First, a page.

For one, most teams spend to the cap before the season starts, making it difficult to fire any member of the staff and replace them mid-season. But more critical is the fact that teams can no longer supplement their coaching staffs.
For example, two seasons ago, the Hamilton Tiger-Cats added June Jones to their staff as an offensive consultant, a move that ultimately led to him becoming head coach by mid-season and the team rebounding with a respectable second half. Similarly, in 2014, the Montreal Alouettes added Jeff Garcia and Turk Schonert to help their ailing offence, resulting in a turnaround that helped the Alouettes make the playoffs.
Both of those moves would be impossible under the current restrictions.
Teams can still fire a member of the staff and replace him, by amortizing a departed coach’s remaining salary over five years. But that has a punitive quality to it and often even underachieving coaches are retained for consistency, when new coaches are hired.
The easiest changes to make are those where a successor is promoted from within, like Montreal offensive co-ordinator Khari Jones taking on the head coaching duties when Mike Sherman was fired in early June or assistant GM Joe Mack taking over for the departed Kavis Reed in mid-July.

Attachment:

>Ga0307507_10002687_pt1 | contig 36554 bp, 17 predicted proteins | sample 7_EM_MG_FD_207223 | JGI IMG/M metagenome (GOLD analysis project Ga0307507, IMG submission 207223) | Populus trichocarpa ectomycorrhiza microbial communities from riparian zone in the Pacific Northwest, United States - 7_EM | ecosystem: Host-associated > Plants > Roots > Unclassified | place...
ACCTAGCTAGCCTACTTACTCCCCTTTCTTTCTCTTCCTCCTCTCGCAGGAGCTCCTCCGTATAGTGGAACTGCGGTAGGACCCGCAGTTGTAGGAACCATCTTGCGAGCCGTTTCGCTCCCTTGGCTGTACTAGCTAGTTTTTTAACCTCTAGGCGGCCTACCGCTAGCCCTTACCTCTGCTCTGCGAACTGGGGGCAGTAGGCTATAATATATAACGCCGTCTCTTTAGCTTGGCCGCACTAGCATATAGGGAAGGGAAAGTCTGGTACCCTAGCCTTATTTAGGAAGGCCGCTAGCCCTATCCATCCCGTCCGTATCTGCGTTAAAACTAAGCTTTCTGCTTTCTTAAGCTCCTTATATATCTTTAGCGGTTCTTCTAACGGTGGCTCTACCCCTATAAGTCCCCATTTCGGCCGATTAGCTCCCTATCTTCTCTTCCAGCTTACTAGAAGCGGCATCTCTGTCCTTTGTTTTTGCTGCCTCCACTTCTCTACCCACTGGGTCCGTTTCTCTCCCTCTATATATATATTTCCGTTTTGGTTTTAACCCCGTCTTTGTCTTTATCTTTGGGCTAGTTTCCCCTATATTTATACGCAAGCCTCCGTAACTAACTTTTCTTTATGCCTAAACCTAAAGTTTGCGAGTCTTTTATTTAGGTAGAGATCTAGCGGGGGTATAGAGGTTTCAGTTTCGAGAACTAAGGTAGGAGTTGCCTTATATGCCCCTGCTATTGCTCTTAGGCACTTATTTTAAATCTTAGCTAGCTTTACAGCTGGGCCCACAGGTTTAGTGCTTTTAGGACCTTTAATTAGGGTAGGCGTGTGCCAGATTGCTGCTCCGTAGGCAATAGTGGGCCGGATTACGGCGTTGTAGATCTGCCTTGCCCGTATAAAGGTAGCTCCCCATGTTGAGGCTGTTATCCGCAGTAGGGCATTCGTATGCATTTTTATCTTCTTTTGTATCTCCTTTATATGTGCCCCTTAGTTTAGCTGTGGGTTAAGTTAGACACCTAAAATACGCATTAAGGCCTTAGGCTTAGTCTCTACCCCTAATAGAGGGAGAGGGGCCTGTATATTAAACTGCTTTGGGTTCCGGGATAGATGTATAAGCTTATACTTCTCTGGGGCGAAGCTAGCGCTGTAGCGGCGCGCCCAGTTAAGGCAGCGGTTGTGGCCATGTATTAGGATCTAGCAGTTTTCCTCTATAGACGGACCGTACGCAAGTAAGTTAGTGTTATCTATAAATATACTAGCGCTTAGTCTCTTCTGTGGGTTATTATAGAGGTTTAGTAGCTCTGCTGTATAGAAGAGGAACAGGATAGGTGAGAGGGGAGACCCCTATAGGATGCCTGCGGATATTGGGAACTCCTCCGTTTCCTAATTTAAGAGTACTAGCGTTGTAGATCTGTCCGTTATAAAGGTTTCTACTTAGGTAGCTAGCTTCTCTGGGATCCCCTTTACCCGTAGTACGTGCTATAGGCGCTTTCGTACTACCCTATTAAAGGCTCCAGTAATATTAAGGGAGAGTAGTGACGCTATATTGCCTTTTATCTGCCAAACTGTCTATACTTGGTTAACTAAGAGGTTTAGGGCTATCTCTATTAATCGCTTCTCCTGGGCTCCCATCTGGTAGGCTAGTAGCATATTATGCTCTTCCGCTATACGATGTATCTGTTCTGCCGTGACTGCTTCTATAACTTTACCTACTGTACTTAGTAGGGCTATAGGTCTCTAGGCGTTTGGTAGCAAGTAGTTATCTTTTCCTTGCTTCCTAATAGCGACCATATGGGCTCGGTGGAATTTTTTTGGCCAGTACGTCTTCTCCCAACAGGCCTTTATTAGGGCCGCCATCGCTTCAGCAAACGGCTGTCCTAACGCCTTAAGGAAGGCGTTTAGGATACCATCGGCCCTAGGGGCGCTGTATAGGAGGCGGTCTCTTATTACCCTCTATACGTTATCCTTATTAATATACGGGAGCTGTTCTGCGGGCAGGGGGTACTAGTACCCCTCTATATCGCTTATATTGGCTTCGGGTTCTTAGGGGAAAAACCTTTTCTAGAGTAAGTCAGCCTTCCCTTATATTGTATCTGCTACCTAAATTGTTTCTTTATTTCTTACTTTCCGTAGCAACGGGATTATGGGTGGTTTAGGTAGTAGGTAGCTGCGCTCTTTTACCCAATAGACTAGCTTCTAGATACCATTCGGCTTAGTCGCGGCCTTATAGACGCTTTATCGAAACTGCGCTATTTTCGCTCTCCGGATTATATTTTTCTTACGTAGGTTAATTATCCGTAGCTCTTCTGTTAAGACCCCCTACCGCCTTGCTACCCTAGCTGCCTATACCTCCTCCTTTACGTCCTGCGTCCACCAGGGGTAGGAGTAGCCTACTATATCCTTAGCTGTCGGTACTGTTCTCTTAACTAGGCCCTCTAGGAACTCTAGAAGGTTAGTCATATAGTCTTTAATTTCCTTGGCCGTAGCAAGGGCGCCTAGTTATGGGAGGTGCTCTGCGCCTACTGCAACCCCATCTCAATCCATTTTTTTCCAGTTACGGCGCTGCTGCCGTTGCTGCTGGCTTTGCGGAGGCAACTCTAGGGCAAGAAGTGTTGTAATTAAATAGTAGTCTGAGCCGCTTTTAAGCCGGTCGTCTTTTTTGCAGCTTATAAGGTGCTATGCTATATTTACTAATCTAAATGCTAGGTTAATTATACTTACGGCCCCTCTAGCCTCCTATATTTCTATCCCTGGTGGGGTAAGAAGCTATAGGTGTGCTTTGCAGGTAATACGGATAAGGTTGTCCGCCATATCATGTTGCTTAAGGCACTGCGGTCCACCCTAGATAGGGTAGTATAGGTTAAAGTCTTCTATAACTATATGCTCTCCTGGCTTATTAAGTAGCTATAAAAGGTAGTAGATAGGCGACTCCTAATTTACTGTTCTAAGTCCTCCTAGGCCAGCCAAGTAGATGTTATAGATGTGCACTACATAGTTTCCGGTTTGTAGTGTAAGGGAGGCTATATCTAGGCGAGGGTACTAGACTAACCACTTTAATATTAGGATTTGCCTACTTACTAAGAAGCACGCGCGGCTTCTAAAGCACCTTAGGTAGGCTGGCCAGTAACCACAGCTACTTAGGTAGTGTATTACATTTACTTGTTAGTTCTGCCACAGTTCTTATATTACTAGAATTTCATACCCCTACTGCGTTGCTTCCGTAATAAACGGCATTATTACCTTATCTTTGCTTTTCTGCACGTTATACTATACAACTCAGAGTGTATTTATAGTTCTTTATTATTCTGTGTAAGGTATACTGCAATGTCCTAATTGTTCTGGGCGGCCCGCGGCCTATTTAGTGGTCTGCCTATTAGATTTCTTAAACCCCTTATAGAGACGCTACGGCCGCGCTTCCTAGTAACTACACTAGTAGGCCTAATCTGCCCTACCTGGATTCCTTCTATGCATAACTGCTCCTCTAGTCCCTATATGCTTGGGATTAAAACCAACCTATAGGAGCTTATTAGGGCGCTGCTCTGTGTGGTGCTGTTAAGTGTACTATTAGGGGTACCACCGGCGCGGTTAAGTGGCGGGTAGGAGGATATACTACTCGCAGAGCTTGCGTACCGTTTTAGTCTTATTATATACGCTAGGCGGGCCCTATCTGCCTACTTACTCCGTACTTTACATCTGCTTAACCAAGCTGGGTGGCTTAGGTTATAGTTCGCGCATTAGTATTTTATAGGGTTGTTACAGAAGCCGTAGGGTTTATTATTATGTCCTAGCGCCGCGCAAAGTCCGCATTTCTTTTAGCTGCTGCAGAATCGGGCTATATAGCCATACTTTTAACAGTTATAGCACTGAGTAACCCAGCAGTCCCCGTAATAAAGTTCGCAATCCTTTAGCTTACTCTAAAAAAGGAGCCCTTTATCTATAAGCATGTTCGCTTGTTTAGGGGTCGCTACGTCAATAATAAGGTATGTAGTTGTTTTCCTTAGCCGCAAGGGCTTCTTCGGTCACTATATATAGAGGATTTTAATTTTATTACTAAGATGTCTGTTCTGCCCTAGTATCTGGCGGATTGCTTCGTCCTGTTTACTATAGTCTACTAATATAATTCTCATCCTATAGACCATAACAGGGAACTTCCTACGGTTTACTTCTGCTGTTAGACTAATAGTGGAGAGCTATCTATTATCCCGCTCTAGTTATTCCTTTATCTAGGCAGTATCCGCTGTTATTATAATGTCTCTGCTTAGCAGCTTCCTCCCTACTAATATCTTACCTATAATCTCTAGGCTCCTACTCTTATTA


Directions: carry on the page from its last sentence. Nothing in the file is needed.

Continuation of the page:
But not every staff has a logical successor in the fold.
All of this heightens the importance of teams making the right decisions with their staffs in the off-season. There is precious little room to fix things on the fly.
Argos’ QB situation
McLeod Bethel-Thompson’s performance in Toronto’s come-from-behind win over Winnipeg saved his job – for now.
But he’s about to face some competition for the starting quarterback job in Toronto after the Aug. 16 game against Edmonton, with James Franklin eligible to come off the six-game injured list in time to face Montreal in Moncton, N.B. on Aug. 25.
Then, of course, there is the recently acquired Zach Collaros. The Argos aren’t in a position to guess when he might be ready to play, coming off a head injury suffered during the first game of the season. Collaros will begin throwing the football and light exercise this week, but a return to full practice remains TBD.
It all makes for some critical decision-making over the next several weeks as Toronto tries to keep its season alive despite a 1-6 start.
Esks and Riders swap depth for need
It’s not often a mid-season trade includes two players capable of making an immediate difference, but that was the case with Monday’s swap that saw Saskatchewan send returner Christion Jones to Edmonton for receiver Kenny Stafford.
This marks the fifth time in seven seasons Stafford has changed teams. But with 30 receptions for 366 yards, the 29-year-old is having a career year. While he ranks tied for 10th in the entire league in yardage, he was third on his own team, which is part of why Edmonton was willing to deal him for Jones, an explosive returner who’d missed a couple of games due to injuries.